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Swollen Feet During Pregnancy: Why It Happens & What To Do

August 23, 2021
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4 MIN
Pregnant woman in compression socks

If you’re like most pregnant women, there comes a time when your bump gets so big, you can’t see your own feet. And, as luck would have it, you may not want to see them — because they’re so swollen, they look more like potatoes than the extremities you used to pamper with pedicures.

This uncomfortable swelling of the legs and feet is called edema and occurs in 80% of pregnancies. We asked our friends at Comrad, the makers of socks that help improve circulation and reduce pressure on your veins, to share what they know about the potato feet phenomenon and what you can do to avoid it. Check out their insight and advice below.

How much swelling are we talking about?

First of all, it's important to understand how much feet typically swell during pregnancy. In one study, researchers calculated the volume of women’s feet at regular intervals. They found that, over the course of pregnancy, volume increased an average of 8.5% in each foot. They also discovered that this swelling lasted long into the postpartum period.

Another study found that women demonstrated an increase in foot length, width, and surface area between the 20th to 38th week of pregnancy. During the same time period, the arch of the foot fell by an average of over 24%. So, if you feel like your feet have been getting larger during pregnancy and need more support, there’s scientific evidence to back you up.

Why do feet swell during pregnancy?

The most common cause of swollen feet during pregnancy is chronic venous insufficiency, which occurs when blood can’t adequately flow from the veins in your legs back to your heart, so pools in your calves and feet. This reduction in vein function is due to pregnancy-related hormonal changes, plus the pressure of your growing uterus on a large, central vein called the vena cava.

It’s important to know that there are also serious conditions associated with swelling of the feet and legs, including deep vein thrombosis and preeclampsia. If you notice that your feet are feeling or looking bloated, be sure to tell your healthcare provider. And if you ever experience swelling alongside other symptoms, such as difficulty breathing or chest pain, get medical care right away.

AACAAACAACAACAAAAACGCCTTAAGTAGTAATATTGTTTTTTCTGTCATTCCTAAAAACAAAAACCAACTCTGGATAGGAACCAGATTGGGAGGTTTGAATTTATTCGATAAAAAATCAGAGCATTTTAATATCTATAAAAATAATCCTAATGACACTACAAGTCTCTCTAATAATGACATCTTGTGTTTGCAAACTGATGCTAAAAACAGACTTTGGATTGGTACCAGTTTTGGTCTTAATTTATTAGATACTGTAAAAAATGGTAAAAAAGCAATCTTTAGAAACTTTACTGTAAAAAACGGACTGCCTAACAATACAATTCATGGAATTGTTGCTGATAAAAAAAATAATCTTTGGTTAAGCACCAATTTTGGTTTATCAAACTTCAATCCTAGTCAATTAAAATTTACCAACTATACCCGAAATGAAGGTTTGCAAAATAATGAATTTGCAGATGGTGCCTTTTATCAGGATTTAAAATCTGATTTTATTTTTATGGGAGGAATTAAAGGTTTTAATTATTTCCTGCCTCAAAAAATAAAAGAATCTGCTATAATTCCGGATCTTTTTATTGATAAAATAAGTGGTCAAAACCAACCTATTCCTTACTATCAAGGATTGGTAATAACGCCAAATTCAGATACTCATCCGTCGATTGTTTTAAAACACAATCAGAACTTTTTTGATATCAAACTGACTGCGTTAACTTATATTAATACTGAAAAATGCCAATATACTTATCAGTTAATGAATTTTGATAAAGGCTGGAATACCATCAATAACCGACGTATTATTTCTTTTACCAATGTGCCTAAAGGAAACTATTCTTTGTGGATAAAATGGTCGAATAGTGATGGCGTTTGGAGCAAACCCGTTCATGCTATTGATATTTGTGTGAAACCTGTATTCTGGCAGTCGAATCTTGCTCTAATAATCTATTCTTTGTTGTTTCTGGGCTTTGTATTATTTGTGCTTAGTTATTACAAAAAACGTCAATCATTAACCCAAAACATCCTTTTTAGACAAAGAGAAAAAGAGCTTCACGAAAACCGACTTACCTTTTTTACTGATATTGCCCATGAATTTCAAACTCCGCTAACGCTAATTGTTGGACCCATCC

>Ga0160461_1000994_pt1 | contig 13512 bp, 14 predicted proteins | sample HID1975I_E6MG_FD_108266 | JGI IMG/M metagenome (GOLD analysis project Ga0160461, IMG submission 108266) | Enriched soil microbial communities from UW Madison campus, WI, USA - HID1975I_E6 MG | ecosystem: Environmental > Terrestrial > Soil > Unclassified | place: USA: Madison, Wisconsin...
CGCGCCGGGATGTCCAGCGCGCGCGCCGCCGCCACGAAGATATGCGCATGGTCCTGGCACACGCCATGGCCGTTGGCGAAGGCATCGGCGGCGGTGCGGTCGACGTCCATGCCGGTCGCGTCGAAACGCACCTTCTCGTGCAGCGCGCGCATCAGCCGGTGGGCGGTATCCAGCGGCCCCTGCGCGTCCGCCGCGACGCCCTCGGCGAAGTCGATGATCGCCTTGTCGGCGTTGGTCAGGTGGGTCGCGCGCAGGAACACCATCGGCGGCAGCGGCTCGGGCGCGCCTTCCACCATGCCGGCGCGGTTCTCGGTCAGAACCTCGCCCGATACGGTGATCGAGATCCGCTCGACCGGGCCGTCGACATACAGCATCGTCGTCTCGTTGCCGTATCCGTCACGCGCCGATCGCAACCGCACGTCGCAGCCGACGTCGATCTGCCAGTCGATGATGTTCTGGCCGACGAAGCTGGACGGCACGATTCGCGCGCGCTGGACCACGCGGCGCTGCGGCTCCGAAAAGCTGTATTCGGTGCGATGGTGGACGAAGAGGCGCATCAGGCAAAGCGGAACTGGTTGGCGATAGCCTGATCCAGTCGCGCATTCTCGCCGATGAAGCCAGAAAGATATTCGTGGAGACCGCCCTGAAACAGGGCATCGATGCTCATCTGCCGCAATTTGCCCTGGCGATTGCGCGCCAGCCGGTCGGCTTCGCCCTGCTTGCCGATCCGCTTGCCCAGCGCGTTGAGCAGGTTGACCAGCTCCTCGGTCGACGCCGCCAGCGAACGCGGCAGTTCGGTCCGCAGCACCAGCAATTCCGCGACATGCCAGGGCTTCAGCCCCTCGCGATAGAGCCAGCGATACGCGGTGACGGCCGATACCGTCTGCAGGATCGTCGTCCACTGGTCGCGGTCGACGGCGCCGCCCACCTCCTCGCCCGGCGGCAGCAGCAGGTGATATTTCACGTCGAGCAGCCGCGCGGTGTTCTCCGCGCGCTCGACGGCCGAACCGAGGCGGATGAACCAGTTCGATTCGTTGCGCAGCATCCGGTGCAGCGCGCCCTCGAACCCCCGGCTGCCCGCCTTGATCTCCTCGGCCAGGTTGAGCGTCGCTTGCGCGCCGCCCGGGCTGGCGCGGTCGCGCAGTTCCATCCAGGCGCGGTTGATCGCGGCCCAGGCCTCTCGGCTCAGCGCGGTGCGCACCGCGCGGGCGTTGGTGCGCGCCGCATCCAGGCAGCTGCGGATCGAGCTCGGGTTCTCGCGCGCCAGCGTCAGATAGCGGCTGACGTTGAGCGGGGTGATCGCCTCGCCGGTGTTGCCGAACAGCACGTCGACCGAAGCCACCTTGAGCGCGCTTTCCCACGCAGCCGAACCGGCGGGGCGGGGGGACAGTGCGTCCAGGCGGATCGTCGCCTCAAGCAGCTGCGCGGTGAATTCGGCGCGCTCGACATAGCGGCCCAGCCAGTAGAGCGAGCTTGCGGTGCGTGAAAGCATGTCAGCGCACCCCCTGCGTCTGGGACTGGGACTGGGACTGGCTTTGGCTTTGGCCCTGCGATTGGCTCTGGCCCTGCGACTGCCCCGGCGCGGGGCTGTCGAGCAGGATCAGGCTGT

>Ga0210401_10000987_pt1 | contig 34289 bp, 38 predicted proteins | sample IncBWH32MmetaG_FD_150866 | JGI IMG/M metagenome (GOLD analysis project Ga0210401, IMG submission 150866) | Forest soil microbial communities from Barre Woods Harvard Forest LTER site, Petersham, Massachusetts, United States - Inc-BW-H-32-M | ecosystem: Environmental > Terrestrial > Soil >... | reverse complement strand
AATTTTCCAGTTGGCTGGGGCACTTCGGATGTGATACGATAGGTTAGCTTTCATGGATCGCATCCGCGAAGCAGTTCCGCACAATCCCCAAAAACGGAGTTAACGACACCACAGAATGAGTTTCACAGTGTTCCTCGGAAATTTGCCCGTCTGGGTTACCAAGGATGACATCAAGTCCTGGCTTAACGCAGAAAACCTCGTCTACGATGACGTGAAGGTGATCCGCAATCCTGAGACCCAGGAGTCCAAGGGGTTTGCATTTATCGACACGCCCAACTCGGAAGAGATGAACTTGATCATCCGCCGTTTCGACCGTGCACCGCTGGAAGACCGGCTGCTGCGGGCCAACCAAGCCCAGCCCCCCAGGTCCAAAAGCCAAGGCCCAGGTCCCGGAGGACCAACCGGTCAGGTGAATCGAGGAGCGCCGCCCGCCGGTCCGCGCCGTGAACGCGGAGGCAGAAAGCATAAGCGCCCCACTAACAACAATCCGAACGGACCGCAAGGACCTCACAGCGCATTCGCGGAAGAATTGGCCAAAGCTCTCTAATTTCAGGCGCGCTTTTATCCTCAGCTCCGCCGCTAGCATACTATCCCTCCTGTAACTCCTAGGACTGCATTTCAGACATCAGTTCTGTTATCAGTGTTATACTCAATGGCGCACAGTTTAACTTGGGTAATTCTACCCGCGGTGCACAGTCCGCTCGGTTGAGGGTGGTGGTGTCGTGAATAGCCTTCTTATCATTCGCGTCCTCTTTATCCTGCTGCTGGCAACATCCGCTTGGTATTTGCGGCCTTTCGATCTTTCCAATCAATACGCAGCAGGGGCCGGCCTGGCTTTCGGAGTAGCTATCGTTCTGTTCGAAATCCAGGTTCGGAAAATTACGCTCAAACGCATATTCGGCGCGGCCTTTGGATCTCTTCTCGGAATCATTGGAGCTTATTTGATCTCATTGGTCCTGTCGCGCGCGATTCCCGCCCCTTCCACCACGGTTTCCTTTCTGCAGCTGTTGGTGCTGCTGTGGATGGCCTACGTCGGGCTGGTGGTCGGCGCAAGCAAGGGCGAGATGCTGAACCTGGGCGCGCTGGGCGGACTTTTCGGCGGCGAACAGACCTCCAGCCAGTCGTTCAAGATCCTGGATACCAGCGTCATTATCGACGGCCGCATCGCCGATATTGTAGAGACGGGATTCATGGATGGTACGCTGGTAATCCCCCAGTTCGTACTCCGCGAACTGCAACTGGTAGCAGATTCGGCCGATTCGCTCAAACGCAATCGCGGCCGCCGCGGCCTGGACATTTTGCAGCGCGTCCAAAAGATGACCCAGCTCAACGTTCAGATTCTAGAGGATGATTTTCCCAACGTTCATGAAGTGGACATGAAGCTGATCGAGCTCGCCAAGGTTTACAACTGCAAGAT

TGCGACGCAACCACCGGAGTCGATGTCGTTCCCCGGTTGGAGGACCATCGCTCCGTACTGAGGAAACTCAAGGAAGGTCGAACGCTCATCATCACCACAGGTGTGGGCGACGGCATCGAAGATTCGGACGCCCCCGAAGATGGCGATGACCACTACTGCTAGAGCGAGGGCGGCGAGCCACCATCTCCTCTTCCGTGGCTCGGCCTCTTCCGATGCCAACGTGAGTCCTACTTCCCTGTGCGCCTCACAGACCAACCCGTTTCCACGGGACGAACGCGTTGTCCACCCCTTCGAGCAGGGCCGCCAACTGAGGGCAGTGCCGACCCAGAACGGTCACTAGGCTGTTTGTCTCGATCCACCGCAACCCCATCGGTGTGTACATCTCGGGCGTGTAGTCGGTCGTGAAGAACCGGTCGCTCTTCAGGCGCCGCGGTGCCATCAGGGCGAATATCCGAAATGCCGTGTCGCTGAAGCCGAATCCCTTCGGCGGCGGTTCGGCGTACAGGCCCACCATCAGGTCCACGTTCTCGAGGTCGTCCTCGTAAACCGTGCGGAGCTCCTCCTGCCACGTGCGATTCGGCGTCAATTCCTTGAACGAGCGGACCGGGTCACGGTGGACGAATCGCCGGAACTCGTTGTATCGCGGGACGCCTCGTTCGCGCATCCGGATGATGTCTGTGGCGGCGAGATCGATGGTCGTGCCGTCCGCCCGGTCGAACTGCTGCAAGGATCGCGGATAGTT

No matter the cause, swollen feet can be uncomfortable. By the time women reach the third trimester of pregnancy, they're often searching for ways to reduce fluid retention and improve venous return. Luckily, you can get relief.

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What you can do to manage swelling

Wearing compression socks or stockings is one of the first-line treatments for swollen legs and feet during pregnancy. Studies show that graduated compression hosiery improves venous emptying and reduces subjective reports of discomfort and pain.

There are even more benefits of compression: According to research, it can lead to a measurable improvement in maternal and fetal circulation. England's National Health Service advises pregnant women that wearing prescribed compression stockings can promote circulation in the legs and help reduce the risk of deep vein thrombosis. 

To get specific, experts recommend ‘medical compression therapy’ for the duration of pregnancy and for 6 weeks after birth, using a compression strength of 15-20 mmHg for the prevention of edema and 20-30 mmHg for the treatment of edema. 

Aside from wearing compression socks, there are other steps you can take to reduce and get relief from swelling in your lower-legs and feet:

  • When you can, sit with your feet up or lie down with your legs slightly elevated on pillows.
  • With your feet up, rotate your ankles and flex your feet.
  • Lie or sleep on your left side, which relieves pressure on the vena cava.
  • Keep moving in low-impact ways (walks, stationary bike).
  • Swim, float, or stand in a pool, as water pressure may give some relief.
  • Wear loose-fitting clothing (tight clothes restrict blood flow).
  • Get a foot massage or reflexology treatment.
  • Drink plenty of water.

Thinking you need some compression socks? At Comrad, we make surprisingly cute options that offer the recommended 15-25 mmHg of compression for pregnancy. You can also read more here about how we’ve designed our socks to make pregnancy a bit more comfortable. 

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